Jobs, unemployment focus of governor’s race

ASHWAUBENON – When it comes to jobs and unemployment, both Governor Walker and Mary Burke have been pointing to their time in office.

For Walker, it’s what he has done since becoming governor in 2011. For Burke, it was when she served as commerce secretary under Governor Jim Doyle from 2005 to 2007.

Speaking at Austin Straubel International Airport, Walker said it is two different eras.

“The only time Wisconsin’s unemployment rate has been higher than the national average was while my opponent was the secretary of commerce,” said Walker. “I’ll leave voters to look at the facts.”

In January, Wisconsin’s unemployment rate was 6.1 percent, the lowest since November 2008. The national rate was 6.6 percent. A FOX 11 Fact Check found the last time Wisconsin’s rate was higher than the national rate was October 2007. That was Burke’s last month as commerce secretary.

Speaking in Milwaukee, Burke says her unemployment numbers are still better than Walker’s numbers.

“We have an unemployment rate that exceeds when I was at commerce, so when I say it went up, it went up from 4.8 to 6.2 percent,” said Burke.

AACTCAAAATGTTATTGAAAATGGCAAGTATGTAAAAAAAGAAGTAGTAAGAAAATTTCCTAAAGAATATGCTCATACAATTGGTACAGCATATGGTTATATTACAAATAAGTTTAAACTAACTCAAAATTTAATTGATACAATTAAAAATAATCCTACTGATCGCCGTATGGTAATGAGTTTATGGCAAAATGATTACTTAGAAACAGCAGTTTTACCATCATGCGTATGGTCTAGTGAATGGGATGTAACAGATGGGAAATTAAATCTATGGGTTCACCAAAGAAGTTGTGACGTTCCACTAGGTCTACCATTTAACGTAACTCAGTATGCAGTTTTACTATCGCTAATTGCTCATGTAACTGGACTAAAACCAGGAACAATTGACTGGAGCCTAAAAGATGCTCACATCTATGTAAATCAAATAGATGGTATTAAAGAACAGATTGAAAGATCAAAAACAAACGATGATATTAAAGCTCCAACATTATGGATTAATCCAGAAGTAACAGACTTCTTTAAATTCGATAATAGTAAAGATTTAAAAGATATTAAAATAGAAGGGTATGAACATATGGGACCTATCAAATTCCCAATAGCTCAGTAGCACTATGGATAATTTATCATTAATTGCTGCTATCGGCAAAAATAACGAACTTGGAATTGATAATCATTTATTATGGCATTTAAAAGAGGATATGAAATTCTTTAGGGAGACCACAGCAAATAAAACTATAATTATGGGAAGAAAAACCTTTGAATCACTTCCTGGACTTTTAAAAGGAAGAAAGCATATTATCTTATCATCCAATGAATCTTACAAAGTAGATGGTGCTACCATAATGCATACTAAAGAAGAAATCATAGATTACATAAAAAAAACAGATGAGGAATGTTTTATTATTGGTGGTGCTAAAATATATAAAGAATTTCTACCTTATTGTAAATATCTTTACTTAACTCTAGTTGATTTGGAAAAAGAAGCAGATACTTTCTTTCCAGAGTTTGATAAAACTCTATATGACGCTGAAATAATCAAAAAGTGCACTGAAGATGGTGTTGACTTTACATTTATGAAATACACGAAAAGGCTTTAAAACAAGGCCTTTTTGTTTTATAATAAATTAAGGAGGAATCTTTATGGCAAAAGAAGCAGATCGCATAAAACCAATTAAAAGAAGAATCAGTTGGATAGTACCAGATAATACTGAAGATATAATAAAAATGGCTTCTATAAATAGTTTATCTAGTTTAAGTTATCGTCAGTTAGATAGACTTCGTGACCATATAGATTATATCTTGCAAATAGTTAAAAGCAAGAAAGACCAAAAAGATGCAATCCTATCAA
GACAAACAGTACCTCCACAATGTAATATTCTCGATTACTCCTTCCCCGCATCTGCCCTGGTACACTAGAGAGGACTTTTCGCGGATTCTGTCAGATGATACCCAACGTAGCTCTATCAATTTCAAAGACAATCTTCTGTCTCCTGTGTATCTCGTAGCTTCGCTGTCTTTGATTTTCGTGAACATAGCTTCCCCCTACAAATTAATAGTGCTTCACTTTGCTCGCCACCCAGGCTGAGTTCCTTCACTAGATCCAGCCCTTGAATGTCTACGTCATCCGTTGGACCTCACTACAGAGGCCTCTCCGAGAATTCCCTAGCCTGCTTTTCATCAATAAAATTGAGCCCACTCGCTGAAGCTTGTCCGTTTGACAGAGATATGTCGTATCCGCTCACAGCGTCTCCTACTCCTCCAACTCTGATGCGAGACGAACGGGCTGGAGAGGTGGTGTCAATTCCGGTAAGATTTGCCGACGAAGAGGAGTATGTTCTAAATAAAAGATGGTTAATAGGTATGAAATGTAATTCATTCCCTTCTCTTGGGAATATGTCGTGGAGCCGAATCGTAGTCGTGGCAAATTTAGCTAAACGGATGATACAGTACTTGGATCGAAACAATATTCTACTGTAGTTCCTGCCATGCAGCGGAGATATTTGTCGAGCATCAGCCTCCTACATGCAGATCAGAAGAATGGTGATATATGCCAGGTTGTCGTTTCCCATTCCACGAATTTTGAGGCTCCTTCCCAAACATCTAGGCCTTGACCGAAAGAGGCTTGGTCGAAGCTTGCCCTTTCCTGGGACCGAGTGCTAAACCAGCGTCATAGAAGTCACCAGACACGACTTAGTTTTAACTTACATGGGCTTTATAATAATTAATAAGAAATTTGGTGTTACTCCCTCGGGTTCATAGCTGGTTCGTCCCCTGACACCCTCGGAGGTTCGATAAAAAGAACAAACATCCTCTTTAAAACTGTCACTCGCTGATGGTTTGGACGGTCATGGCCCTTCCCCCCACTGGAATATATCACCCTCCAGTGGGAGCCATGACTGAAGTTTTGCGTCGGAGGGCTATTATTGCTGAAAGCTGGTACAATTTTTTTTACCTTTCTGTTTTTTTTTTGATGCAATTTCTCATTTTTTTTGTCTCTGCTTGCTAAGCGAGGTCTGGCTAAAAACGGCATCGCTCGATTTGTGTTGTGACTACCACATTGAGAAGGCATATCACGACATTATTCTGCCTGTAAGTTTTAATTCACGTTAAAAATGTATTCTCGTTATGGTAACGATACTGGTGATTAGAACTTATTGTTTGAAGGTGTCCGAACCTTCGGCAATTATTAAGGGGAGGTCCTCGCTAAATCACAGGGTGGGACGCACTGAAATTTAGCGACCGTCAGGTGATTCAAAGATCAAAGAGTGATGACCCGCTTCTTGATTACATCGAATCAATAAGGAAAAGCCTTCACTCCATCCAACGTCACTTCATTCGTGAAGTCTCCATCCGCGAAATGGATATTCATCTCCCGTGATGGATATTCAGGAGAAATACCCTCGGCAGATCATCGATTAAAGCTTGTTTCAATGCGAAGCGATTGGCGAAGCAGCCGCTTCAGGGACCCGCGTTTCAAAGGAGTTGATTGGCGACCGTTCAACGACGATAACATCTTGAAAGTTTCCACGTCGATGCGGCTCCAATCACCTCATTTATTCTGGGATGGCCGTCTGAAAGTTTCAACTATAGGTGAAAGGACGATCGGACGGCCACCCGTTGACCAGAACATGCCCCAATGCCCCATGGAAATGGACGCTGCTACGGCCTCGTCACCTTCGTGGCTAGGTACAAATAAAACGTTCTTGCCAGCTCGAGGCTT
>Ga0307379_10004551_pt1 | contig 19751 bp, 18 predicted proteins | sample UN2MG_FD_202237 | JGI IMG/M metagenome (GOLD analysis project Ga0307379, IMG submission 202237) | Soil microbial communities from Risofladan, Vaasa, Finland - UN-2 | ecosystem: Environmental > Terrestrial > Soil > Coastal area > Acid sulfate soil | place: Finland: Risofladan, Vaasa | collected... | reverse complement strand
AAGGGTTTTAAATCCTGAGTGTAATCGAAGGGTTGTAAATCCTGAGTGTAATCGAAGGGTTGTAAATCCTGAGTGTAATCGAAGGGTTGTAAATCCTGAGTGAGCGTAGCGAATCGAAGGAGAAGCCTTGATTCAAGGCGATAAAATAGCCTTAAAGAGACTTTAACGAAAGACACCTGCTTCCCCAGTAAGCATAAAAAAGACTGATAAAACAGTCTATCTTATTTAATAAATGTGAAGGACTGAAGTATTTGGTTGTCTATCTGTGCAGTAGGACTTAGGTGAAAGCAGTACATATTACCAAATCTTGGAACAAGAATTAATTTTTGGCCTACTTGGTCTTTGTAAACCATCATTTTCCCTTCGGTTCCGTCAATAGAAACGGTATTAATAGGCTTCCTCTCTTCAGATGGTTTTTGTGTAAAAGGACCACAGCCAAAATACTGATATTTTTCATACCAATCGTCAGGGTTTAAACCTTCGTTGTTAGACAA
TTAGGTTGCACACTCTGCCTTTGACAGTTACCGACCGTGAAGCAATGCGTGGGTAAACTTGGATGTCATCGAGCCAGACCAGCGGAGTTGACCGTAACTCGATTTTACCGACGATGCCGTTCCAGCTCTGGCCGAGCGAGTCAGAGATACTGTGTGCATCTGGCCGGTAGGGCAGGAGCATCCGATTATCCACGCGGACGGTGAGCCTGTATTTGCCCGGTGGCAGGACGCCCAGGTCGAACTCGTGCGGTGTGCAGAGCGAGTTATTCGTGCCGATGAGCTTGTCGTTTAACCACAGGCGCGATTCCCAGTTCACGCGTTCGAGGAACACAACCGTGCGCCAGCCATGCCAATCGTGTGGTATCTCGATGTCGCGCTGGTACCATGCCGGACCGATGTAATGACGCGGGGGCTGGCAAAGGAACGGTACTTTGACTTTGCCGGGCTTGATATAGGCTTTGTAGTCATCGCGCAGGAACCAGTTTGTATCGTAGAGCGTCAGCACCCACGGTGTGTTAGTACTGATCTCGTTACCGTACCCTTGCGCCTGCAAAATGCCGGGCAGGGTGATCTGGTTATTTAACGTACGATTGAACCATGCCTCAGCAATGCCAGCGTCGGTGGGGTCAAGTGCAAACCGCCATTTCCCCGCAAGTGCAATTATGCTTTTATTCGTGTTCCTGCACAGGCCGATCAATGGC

Burke says she also wants voters to remember Walker’s 2010 campaign promise of creating 250,000 jobs.

Department of Workforce Development numbers show the state has added just more than 100,000 jobs since December 2010.

“He made a promise to the voters of Wisconsin and I think he should stand behind his promise and the voters of Wisconsin should hold him to that promise,” said Burke.

Walker says his focus remains jobs. Particularly the next two weeks, when lawmakers are working on new legislation.

“To me, for us really, it’s all focused about jobs and accountability, about making sure we get more resources to get more people the training they need to get in the workforce,” said Walker.

We are still waiting to hear from Burke on she plans to create jobs. Since February, Burke has been saying she’ll have a plan in the next month or two. She says voters will have plenty of time to look at it before the November election.

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